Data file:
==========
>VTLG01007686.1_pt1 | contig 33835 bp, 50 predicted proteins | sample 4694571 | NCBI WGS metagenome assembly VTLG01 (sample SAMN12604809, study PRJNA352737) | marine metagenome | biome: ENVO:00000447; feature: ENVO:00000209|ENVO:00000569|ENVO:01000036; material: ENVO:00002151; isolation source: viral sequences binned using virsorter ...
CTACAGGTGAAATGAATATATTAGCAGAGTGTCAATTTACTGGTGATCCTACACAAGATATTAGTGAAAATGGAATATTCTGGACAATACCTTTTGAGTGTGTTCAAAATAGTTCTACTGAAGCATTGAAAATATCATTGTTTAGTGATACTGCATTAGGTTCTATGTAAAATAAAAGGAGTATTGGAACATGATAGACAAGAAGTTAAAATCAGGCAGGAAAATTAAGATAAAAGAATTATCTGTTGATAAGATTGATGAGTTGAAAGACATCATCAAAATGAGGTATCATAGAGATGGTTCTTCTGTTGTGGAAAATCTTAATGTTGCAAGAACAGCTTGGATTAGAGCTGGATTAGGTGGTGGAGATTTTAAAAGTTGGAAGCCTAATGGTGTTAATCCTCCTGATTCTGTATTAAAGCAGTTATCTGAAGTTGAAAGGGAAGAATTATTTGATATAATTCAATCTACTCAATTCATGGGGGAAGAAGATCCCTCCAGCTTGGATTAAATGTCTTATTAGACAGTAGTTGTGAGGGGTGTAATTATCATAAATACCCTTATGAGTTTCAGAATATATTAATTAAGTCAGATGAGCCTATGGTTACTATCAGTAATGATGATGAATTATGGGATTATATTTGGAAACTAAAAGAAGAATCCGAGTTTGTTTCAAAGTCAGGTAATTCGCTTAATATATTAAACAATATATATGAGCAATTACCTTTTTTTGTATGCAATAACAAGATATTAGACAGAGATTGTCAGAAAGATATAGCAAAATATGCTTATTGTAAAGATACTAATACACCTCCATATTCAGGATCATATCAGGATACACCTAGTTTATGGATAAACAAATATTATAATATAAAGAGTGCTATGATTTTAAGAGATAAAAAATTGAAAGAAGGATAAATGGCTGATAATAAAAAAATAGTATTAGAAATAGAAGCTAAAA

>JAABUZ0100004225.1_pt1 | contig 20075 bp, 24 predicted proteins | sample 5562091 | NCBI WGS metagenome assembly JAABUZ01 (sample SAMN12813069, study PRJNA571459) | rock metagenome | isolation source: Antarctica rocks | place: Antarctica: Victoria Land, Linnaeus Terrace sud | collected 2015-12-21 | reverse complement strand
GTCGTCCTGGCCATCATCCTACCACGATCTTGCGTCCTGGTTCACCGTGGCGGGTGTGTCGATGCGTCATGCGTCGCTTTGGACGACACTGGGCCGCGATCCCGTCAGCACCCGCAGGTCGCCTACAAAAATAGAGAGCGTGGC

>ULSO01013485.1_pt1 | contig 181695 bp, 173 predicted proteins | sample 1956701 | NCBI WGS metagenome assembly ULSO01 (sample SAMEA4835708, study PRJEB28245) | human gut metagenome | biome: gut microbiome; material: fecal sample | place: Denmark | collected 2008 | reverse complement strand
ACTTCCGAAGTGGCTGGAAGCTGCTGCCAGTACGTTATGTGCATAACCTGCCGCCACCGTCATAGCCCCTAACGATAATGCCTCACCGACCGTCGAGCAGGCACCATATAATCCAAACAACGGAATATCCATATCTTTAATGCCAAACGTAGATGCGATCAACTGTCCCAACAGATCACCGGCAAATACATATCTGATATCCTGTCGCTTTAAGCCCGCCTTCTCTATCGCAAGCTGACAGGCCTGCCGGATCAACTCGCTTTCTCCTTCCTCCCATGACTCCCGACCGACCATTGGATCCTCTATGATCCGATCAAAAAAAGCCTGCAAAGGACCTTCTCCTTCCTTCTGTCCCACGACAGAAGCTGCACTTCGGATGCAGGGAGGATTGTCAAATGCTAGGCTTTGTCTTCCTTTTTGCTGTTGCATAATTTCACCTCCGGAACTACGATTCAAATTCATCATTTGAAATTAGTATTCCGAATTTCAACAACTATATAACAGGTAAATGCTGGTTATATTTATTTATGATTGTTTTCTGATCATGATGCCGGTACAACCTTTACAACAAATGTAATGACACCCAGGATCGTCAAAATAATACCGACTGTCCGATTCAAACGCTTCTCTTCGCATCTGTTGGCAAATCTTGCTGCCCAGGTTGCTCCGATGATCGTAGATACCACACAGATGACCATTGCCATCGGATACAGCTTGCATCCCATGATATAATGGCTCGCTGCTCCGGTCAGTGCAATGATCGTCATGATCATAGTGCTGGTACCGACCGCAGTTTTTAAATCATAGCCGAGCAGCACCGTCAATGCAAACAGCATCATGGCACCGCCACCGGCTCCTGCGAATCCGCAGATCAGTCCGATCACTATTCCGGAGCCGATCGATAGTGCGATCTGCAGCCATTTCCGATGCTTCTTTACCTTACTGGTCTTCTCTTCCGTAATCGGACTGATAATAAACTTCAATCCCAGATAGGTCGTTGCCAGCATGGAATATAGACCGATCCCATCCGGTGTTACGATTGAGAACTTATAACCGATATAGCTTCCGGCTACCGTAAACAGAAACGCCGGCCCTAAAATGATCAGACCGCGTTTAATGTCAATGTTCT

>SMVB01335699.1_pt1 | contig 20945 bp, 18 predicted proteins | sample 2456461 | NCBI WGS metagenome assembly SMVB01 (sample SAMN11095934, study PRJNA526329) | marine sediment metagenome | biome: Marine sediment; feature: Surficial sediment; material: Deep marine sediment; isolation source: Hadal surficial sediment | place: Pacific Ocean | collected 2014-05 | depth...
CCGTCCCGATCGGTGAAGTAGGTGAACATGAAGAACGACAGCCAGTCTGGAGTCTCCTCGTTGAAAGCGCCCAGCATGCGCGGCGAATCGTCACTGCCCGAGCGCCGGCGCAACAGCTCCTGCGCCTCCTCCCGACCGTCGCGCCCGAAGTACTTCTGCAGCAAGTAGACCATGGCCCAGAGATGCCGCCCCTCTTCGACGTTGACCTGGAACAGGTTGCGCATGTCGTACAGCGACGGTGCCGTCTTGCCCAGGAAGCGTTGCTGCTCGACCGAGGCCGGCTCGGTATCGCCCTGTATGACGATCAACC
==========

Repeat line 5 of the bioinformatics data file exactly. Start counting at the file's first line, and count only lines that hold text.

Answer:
>ULSO01013485.1_pt1 | contig 181695 bp, 173 predicted proteins | sample 1956701 | NCBI WGS metagenome assembly ULSO01 (sample SAMEA4835708, study PRJEB28245) | human gut metagenome | biome: gut microbiome; material: fecal sample | place: Denmark | collected 2008 | reverse complement strand